Despite His Popular Tour, Todd Barry Was Not Named Letterman's Replacement

Despite His Popular Tour, Todd Barry Was Not Named Letterman's Replacement

Comedian and actor Todd Barry will be in Dallas April 25 at the Sons of Hermann Hall to promote his Louis C.K.-produced "Todd Barry: The Crowd Work Tour." It won't be the typical guy-stands-before-crowd-and-tells-jokes show. Instead, it's complete improv and his main source of material is you, the audience.

Basically this all came about when he toured the country putting on crowd work shows and then decided it would make a good documentary or TV special. Without the funds to produce it, he planned to reach out to different production companies, when his friend of 20-something years, who just happens to be Louis C.K., called and offered to host the show on his Web site.

"It seemed like a done deal after that," Barry said.

Directed by Lance Bangs, cameras and a crew followed Barry, filming him on stage and off. But Barry told me the constant presence of the cameras didn't irritate him like he thought they would.

"If I didn't want them to film, I would just tell them to stop," he said. "It wasn't like they were following me into the bathroom or anything."

Filming complete, Barry is now promoting the online show with more "crowd work" shows. When I talked to Barry by phone Thursday morning, he sounded cool and laid back. And I guess that's the attitude a comedian needs to work a show that's completely off the limb.

He doesn't scout out the crowd beforehand. Instead he waits until he's on stage to see everyone in the partially lit room.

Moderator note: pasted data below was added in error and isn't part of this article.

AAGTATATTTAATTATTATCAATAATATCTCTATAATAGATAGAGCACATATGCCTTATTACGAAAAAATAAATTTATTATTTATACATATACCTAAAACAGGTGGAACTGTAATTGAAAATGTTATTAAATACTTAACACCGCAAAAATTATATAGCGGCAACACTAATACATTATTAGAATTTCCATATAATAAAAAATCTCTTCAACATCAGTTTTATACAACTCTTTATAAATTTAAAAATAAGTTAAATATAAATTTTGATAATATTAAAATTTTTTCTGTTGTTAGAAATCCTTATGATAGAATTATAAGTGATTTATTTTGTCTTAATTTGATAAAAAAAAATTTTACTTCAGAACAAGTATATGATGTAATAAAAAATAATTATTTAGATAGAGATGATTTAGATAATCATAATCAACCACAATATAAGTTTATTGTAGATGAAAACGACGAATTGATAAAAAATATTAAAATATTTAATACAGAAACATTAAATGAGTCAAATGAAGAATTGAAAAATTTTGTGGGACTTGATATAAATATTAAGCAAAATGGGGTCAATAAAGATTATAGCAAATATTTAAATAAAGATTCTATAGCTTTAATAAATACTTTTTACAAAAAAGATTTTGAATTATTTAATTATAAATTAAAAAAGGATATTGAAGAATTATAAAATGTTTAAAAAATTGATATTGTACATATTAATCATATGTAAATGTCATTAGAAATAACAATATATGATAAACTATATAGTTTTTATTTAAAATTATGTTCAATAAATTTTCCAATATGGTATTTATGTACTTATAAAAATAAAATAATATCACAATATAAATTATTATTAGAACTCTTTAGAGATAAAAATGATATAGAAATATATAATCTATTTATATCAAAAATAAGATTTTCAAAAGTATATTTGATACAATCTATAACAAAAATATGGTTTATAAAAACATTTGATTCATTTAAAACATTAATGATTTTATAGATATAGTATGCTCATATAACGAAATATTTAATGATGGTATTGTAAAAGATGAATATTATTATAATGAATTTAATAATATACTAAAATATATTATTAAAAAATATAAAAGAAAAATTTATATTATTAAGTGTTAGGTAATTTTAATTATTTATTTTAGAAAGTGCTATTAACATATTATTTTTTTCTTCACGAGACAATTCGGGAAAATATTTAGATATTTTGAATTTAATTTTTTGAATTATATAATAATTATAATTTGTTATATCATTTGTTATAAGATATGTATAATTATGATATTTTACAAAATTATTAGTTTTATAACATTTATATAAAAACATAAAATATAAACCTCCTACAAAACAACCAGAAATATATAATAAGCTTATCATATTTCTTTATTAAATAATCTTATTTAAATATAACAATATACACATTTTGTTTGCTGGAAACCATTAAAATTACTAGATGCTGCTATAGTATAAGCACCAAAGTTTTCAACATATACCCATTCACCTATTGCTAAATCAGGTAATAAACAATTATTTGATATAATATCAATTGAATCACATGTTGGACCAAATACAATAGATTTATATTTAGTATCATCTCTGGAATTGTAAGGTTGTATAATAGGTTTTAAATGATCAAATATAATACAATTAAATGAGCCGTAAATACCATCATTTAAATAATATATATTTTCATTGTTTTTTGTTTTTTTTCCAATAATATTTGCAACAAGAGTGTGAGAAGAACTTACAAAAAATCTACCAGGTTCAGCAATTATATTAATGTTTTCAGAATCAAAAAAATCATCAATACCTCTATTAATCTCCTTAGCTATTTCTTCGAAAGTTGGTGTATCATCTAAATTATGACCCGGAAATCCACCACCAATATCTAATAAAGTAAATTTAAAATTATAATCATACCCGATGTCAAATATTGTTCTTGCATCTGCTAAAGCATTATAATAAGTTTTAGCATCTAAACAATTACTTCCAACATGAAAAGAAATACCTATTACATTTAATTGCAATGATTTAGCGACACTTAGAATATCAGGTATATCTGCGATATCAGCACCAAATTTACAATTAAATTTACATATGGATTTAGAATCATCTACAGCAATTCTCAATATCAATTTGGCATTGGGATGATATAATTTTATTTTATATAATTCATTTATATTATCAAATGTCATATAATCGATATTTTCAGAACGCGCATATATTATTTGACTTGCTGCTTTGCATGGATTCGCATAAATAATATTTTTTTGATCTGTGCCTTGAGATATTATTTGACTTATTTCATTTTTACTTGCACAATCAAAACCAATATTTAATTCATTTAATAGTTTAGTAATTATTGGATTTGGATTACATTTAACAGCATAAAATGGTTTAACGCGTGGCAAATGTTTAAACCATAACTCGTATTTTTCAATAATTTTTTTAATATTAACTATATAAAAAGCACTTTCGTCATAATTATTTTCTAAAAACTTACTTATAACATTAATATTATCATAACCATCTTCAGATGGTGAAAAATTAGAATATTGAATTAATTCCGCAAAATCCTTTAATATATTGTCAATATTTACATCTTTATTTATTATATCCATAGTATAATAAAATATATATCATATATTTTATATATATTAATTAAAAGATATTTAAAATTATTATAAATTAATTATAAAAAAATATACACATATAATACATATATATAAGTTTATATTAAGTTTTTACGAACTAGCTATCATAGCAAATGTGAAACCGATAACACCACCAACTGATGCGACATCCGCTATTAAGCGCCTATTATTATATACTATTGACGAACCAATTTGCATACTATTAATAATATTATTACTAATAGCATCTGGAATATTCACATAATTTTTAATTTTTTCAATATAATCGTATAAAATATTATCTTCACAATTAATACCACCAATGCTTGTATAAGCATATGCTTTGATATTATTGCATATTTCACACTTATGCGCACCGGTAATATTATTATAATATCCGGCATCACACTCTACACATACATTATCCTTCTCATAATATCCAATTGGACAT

"It's not like I'm like, 'This guy. This guy. Not this guy," he said. "I just wait until I'm out there and start talking to them."

But just like anything that's unplanned, not everything goes smoothly.

He laughed when I asked if he has any serious nightmares regarding the show and said things can and do go astray, like audience members not giving him too much to work with.

"I usually move on if I can tell the person is just there to watch the show instead of being involved with it," he says.

I spoke with Barry just hours before Stephen Colbert was officially named the new host for CBS's the Late Show.

When I asked him what his response would be if David Letterman called him tomorrow to ask him to take over the coveted late night spot, he didn't seem too fazed by the idea.

"Well I don't see that happening," he said. "But I guess I would say, 'Why not?' But Letterman is good and it's not something I'm really interested in doing."

After Colbert was named the new host, Barry tweeted this.

If you're looking for him while he's in Dallas, you can most likely find him sipping on some warmth at a nearby coffee shop. May we recommend Murray Street Coffee Shop, Todd?

Tickets to see his show at the Sons of Hermann Hall at 8 p.m. April 25 are 14 bucks.

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